‘Batman’ flashback: ‘Batman Begins’ (2005) (Movie review)


ith “Gotham” returning for its final season this month, I’m looking back at past “Batman” projects from the perspective of someone who enjoyed “The Animated Series” as a kid and now enjoys “Gotham.” Next up is “Batman Begins” (2005).


Hans Zimmer scores the hell out of “Batman Begins,” and it makes me temporarily wonder if something like, say, “Batman Forever” could be great if it had a score like this. But no, I think it’s the combination of the suspenseful music with everything else that makes this movie great. Every casting choice is pitch perfect. And director/co-writer Christopher Nolan gives us an origin story without getting bogged down in the origin, by mixing the present day with flashbacks to Bruce’s childhood and his training during the seven years he’s absent from Gotham.


Some might be disappointed that the one rogue’s gallery representative – the Scarecrow – is a supporting player and not particularly scary. But I’m nitpicking for the sake of putting something in this category.

Christopher Nolan gives us an origin story without getting bogged down in the origin, by mixing the present day with flashbacks to Bruce’s childhood and his training during the seven years he’s absent from Gotham.


Christian Bale has the honor of playing the first totally serious Batman/Bruce Wayne in live action, and he’s totally up for it. He’s also the most human Bruce, thanks to the screenplay taking the time to show us his brutal but effective training under Ra’s Al Ghul, and – once he chooses the Batman guise — specifics about his outfit, weaponry and vehicles. When Batman takes a beating, he needs time to recover (note the scene where he’s still in bed at 3 p.m.), but the training and armor make us believe he can take that beating and keep functioning.


Rachel Dawes (Katie Holmes) is new to the lore, a romantic interest who goes back to Bruce’s childhood and who also serves as a moral compass. She’s not strictly necessary, perhaps, but I’ve been a fan of Holmes going back to “Dawson’s Creek,” and it could be argued that Bruce’s isolation is sadder since – rather than not having any friends – he keeps his closest friend at a distance. Like Vicki in “Batman” (1989), Rachel knows Bruce is Batman, and it’s cool that he trusts her enough to let her know. As a good-hearted lawyer, Rachel is also perhaps a replacement for Harvey Dent, a way to get a female into the male-heavy cast. But Dent will be in “The Dark Knight.”

Michael Caine’s Alfred Pennyworth is somewhere between Michael Gough’s turn in the 1990s films and Sean Pertwee’s in “Gotham.” He’s a morally upright butler, but he can be sardonic. And while he’s not a fighter, he is brave: He saves Bruce from the Wayne Manor fire.

Lucius Fox (Morgan Freeman, having a blast) guides Bruce through all the Wayne Enterprises technology and equipment prototypes, and — along with old pal Alfred – helps Bruce make this stuff into functional gear for Batman.

As Sergeant Jim Gordon, Gary Oldman seems to have read “Year One,” then transferred the character directly to the screen. While there isn’t a lot of Gordon-Bruce interaction compared to “Gotham,” there’s a ton more than in the 1990s films, starting with Gordon being the officer who tries to comfort young Bruce in the wake of his parents’ murders.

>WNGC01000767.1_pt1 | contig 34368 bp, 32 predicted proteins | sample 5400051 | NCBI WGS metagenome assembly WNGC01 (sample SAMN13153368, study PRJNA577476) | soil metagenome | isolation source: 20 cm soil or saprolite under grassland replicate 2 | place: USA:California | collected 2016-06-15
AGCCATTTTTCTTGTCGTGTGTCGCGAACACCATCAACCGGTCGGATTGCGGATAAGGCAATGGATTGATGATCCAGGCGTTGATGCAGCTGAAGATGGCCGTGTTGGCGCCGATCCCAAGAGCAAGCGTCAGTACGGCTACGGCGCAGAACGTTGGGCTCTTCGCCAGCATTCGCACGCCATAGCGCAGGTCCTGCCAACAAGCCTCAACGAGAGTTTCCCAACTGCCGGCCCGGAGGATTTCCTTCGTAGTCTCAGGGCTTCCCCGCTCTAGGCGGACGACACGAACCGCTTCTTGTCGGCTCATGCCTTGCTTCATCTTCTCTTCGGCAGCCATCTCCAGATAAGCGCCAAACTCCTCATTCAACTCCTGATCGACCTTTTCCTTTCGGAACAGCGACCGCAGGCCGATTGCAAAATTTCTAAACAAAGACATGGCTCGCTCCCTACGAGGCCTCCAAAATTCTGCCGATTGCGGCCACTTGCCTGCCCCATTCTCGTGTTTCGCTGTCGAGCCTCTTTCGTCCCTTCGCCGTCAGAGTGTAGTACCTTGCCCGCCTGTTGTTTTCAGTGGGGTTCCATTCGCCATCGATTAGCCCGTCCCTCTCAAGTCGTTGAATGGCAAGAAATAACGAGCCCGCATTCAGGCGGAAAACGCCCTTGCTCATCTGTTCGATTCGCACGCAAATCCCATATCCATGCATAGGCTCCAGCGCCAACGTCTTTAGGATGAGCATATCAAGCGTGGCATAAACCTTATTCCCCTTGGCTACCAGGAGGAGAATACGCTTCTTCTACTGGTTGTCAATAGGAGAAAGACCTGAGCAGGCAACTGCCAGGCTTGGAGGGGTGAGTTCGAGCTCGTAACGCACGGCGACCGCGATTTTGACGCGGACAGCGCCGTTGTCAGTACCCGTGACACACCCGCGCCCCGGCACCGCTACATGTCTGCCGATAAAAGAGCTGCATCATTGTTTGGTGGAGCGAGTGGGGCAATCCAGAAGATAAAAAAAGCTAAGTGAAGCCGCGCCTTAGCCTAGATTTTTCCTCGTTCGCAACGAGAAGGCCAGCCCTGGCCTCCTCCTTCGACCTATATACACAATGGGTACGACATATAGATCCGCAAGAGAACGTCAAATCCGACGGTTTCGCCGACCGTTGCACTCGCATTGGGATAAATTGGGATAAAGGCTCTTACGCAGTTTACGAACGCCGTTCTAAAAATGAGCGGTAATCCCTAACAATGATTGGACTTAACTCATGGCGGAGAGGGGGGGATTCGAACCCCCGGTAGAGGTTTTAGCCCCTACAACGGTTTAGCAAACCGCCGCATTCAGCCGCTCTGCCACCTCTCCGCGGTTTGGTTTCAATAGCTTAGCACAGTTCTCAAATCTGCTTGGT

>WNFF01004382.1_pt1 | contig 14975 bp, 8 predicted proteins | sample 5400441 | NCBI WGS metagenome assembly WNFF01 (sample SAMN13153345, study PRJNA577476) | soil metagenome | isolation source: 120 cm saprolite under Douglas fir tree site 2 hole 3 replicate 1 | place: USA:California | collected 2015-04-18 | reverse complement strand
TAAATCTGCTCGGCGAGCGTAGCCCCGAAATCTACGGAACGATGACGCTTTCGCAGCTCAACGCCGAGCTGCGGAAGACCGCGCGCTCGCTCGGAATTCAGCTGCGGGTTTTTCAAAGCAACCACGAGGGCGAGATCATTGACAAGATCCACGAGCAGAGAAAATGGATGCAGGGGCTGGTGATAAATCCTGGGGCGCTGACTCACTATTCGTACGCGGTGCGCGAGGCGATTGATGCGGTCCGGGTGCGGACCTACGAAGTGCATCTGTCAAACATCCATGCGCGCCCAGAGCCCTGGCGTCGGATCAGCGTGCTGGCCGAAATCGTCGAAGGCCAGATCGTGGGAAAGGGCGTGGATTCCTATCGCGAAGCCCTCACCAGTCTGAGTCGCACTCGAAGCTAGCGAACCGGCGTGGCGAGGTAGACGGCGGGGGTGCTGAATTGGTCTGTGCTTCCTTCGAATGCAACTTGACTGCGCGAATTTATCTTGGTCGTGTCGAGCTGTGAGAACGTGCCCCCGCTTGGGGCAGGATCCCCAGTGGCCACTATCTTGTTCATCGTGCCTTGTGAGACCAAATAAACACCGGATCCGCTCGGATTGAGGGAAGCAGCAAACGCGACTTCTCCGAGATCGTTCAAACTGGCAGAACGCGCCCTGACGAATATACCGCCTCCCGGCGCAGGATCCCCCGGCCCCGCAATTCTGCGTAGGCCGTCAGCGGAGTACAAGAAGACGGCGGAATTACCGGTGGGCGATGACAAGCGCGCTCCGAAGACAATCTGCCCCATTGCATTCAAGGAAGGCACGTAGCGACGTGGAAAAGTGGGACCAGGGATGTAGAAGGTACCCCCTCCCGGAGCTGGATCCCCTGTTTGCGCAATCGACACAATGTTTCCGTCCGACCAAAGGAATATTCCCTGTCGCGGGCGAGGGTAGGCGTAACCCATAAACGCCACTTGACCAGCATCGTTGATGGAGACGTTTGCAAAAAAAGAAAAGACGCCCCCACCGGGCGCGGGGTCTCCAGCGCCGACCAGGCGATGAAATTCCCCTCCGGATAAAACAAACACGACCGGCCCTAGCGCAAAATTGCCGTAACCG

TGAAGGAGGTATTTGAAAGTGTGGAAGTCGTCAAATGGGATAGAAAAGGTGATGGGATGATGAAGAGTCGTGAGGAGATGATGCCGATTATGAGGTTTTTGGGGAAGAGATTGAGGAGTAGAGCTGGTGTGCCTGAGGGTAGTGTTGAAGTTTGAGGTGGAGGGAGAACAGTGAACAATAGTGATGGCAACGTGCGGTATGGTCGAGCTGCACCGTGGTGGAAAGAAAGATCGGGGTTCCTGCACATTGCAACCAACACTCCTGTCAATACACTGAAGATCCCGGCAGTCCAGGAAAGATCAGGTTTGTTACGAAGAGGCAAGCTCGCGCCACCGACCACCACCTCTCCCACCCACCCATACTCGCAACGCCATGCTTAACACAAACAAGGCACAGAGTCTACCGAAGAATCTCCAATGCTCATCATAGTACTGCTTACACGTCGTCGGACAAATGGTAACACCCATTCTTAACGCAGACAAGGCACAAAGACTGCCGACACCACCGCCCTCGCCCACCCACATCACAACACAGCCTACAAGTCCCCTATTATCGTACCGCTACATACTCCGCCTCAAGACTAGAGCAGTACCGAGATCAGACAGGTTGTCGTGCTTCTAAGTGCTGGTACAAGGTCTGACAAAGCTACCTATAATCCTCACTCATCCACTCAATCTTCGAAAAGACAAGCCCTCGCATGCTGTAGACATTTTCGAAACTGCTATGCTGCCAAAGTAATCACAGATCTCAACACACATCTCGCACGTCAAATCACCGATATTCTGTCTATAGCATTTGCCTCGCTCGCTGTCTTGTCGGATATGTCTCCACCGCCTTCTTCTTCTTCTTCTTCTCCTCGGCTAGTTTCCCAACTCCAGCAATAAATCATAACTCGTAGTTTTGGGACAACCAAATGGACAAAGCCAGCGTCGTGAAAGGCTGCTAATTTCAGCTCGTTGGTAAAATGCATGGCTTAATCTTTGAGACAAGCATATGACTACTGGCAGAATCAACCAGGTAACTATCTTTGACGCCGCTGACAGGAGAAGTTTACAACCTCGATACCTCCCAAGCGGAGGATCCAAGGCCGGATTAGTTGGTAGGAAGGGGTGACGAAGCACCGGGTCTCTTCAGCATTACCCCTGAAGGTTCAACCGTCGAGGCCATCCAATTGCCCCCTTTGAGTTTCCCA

Ra’s Al Ghul (Liam Neeson) is like a twisted version of Qui-Gon Jinn. His organization, the League of Shadows, apparently is responsible for all the course corrections (to use a blunt term) throughout the history of civilization, including the Black Plague. Its latest goal is to wipe out Gotham, which Ra’s sees as too corrupt to be allowed to exist. This broad, collectivist POV provides a nice contrast to Bruce’s belief in the merits and value of individuals.

Tom Wilkinson gives one of the film’s best performances as crime boss Carmine Falcone, especially in a scene where he outlines to Bruce the reasons why crime pays and why Bruce can’t stop him. Falcone may be slime, but he is smart and has clearly earned (for lack of a better word) his place in this corrupt city.

Bruce chooses the symbol of Batman because he (and most people, he presumes) finds bats scary, so it’s appropriate that the theme of fear is further drawn out by Dr. Jonathan Crane/The Scarecrow (Cillian Murphy).

Random thug Joe Chill (Richard Brake) is the killer of the Waynes, a refreshing return to traditional lore after the Joker had this role in 1989’s “Batman.”


  • The concept of criminals running loose after escaping from Arkham Asylum is used in “Gotham” Season 3 and the notion of the city being cut off from the mainland with the raising of the bridges is central to Season 5. The former point will apparently still be in play in “The Dark Knight,” as this film ends with Gordon telling Batman about one of the most dangerous escapees: the Joker.


  • Because it’s a mostly serious film, the moments of humor are always pleasantly surprising, like when Gordon says of the Batmobile: “I gotta get one of those.”


  • I feel like everyone is pronouncing Ra’s Al Ghul and Carmine Falcone wrong in this film. Maybe I’m the one who’s wrong; I’m just saying it strikes me as weird.


Fans had to wait far too long, but they finally got a great “Batman” film 66 years after Bob Kane invented the world’s greatest detective. While this was no doubt the mission statement of “Batman Begins” (which came on the heels of negative reaction to the final two entries in the Burton/Schumacher continuity, “Batman & Robin” and “Catwoman”), the film isn’t stiff or deliberate under Nolan’s direction. “Batman Begins” announces that it’s time for superhero movies to be serious again, and few people cared to resist this premise.